After a four-year hiatus, the U.S. Export-Import Bank (EXIM Bank) is returning to full-fledged operations as a provider of high-value trade financing and other services to support cross-border trade with U.S. businesses.
Reports in Reuters earlier this month said the U.S. Senate confirmed President Donald Trump’s picks to fill three vacancies on the EXIM Bank’s board, allowing the entity to regain the ability to approve of transactions above $10 million. The bank was unable to . do so because there were five spots vacant on its board; three are needed to be filled in order to allow it to approve such large deals, reports explained.
Kimberly Reed will be the new EXIM president and chairman, while Judith Pryor and former Alabama congressman Spencer Bachus were confirmed as board member. Reed and Pryor’s terms will expire in January, 2021, while Bachus’s will expire in January, 2023, reports said.
The manufacturing sector applauded the move, with the Association of Equipment Manufacturers releases a statement in praise of the revival of the EXIM Bank’s financing abilities.
“Restoring the full functionality of the Export-Import Bank is critical to the equipment manufacturing industry and the American economy,” said AEM president Dennis Slater in a statement, who added that the appointments of Reed, Pryor and Bachus enable the bank “to reach a quorum and negotiate larger deals that benefit the thousands of U.S. businesses that rely on the bank.”
Reuters reported that some of the largest U.S. manufacturers, including General Electric Co and Boeing Co Caterpillar Inc., were unable to offer government-backed export financing to its customers across borders ordering high-value products like aircraft and large equipment.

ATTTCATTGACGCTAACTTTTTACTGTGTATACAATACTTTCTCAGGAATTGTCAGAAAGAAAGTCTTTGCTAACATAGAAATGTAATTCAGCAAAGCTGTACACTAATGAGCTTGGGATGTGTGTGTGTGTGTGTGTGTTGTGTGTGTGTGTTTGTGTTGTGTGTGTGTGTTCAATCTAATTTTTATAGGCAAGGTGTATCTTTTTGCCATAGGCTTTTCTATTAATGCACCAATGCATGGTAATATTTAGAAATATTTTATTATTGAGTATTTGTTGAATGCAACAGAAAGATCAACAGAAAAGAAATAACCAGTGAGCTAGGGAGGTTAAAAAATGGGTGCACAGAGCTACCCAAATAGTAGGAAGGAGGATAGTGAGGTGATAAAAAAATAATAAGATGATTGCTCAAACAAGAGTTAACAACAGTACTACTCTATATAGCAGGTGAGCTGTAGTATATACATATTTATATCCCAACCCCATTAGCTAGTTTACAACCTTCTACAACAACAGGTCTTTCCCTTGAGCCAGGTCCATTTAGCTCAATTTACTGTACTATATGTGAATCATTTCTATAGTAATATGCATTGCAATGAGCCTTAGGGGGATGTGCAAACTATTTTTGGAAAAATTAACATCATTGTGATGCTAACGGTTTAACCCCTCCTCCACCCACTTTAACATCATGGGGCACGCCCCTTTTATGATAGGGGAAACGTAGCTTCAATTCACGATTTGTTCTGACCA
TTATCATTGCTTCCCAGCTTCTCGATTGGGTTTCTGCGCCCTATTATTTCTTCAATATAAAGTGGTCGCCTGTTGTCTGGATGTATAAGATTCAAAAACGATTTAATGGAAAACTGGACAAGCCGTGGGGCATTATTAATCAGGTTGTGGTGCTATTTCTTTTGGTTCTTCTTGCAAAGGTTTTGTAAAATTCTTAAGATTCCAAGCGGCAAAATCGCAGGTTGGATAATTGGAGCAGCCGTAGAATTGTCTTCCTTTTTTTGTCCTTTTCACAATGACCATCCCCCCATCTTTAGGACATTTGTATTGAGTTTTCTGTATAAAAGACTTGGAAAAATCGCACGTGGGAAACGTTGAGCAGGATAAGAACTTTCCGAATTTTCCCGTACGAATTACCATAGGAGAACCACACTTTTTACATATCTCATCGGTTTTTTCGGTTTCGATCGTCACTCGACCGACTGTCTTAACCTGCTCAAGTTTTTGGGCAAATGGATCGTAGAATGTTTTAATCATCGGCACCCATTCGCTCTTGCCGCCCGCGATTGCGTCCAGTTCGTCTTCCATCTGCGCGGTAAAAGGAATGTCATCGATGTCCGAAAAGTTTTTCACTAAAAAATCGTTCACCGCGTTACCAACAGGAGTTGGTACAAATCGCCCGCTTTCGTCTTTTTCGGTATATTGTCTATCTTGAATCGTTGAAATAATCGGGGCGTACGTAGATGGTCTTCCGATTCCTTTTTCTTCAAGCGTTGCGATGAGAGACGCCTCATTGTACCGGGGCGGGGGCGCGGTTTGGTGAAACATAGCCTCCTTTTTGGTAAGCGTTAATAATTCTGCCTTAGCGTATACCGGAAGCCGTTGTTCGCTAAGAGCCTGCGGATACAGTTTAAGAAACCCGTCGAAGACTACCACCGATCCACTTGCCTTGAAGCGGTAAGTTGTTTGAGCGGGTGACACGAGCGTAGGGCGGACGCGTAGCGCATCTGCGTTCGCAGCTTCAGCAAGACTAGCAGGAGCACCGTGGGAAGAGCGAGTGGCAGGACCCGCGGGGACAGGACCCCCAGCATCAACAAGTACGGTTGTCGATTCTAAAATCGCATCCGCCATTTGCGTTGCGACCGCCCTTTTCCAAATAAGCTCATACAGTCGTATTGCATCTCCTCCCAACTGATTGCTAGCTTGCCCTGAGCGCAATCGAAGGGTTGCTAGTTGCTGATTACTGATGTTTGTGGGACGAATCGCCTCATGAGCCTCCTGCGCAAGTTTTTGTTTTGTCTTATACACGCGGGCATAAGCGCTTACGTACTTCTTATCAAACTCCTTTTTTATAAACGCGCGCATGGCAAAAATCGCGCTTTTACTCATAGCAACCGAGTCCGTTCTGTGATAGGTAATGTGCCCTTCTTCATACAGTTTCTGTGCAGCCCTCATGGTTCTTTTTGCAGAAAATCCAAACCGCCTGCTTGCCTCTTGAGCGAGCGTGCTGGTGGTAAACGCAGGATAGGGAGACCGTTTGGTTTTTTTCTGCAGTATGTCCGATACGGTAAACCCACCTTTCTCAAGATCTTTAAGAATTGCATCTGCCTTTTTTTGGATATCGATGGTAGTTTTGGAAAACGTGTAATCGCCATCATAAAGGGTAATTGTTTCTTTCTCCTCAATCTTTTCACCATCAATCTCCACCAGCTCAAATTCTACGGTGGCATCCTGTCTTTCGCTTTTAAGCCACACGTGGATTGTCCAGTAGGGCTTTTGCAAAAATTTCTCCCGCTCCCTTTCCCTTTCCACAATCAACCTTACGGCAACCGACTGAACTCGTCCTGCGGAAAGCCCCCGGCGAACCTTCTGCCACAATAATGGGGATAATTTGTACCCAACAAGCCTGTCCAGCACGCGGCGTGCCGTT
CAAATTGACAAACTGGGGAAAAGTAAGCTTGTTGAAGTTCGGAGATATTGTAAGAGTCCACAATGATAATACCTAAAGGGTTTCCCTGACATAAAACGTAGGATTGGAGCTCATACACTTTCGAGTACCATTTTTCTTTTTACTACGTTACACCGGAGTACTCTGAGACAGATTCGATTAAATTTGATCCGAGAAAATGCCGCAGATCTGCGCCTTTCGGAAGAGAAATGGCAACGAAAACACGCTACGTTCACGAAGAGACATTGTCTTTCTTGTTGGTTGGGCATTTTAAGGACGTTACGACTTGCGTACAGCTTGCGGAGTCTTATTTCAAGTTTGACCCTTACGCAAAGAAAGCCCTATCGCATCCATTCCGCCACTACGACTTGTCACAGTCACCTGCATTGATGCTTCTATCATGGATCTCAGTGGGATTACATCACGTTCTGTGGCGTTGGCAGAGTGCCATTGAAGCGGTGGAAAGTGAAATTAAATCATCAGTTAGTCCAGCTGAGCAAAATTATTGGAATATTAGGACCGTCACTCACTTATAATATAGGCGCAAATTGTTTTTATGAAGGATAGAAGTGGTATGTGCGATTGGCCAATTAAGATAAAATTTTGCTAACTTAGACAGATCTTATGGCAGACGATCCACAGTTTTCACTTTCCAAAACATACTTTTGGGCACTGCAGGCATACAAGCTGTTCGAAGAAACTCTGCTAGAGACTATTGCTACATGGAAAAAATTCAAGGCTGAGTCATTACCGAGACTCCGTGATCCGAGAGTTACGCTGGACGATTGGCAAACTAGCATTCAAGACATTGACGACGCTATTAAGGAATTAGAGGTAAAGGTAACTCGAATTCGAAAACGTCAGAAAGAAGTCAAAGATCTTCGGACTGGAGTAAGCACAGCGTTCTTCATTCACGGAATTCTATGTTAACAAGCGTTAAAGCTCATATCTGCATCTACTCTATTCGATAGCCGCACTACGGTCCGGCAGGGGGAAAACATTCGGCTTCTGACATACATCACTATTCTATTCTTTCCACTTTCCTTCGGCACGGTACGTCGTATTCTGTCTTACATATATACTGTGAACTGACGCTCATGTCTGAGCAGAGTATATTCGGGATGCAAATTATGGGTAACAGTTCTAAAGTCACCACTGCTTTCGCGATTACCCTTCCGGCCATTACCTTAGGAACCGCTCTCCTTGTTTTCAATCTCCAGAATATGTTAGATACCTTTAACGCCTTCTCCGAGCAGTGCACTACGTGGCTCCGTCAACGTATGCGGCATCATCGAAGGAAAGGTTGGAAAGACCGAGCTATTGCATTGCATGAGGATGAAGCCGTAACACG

According to EXIM Bank acting president Jeffrey Gerrish, the bank has an estimated $40 billion worth of export financing deals in the pipeline that it can now begin to fulfill as a result of the Senate’s vote, which, he said, “renew opportunities for U.S. exporters to compete on a level playing field in markets and industries where China and other nations are aggressively supporting their exporters.”
The availability of government-backed trade financing is a key competitive factor in U.S. exporters securing deals, he added.
The Senate’s bipartisan vote reinstated the bank’s ability to facilitate trade financing for deals worth more than $10 billion, four years after Republicans began a battle to shutter the EXIM Bank altogether. They have dubbed the bank as a purveyor of “corporate welfare” and “crony capitalism,” Reuters reported.
And while the Senate’s vote allows EXIM to begin providing trade financing again, reports noted that republicans could halt the bank’s operations once again, as its charter must be renewed by the end of September.
Senate Republicans previously rejected President Trump’s first domination as EXIM Bank chair, Representative Scott Garrett from New Jersey, reports in The Hill said earlier this month. Opposition to the remaining three nominations was led by Pat Toomey of Pennsylvania, who reports said is likely to continue to oppose renewing the bank’s charter.
According to Senator Mike Lee from Utah, the bank unfairly favors the wealthiest exporters without the ability to support companies most in need of such export support.
“EXIM has operated to benefit the wealthiest and the most politically connected businesses in America, as well as their overseas clients,” he said on the Senate floor earlier this month ahead of the confirmation vote, reports in Bloomberg said. “It’s no coincidence that EXIM has been nicknamed Boeing’s bank when EXIM financing was at its peak.”
But Senate Majority Leader Mitch McConnell said enabling EXIM to approve of such high-value deals allows the bank to “engage in the lending they’re designed to provide for American businesses trying to keep up around the world.”
Other proponents say the EXIM Bank is an essential supporter of U.S. exporters, allowing them to compete in a global market where other jurisdictions are supporting their exporters with such financing, too.
“There is a clear ned for ECAs [export credit agencies] for transactions of all sizes, especially those above $10 million,” said JPMorgan global head of export finance and global trade executive for EMEA Jeremy Shaw in an earlier interview with Global Trade Review. “Not having U.S. EXIM operating at full capacity puts U.S. exporters at a disadvantage compared to those exporters who have a fully functioning ECA.”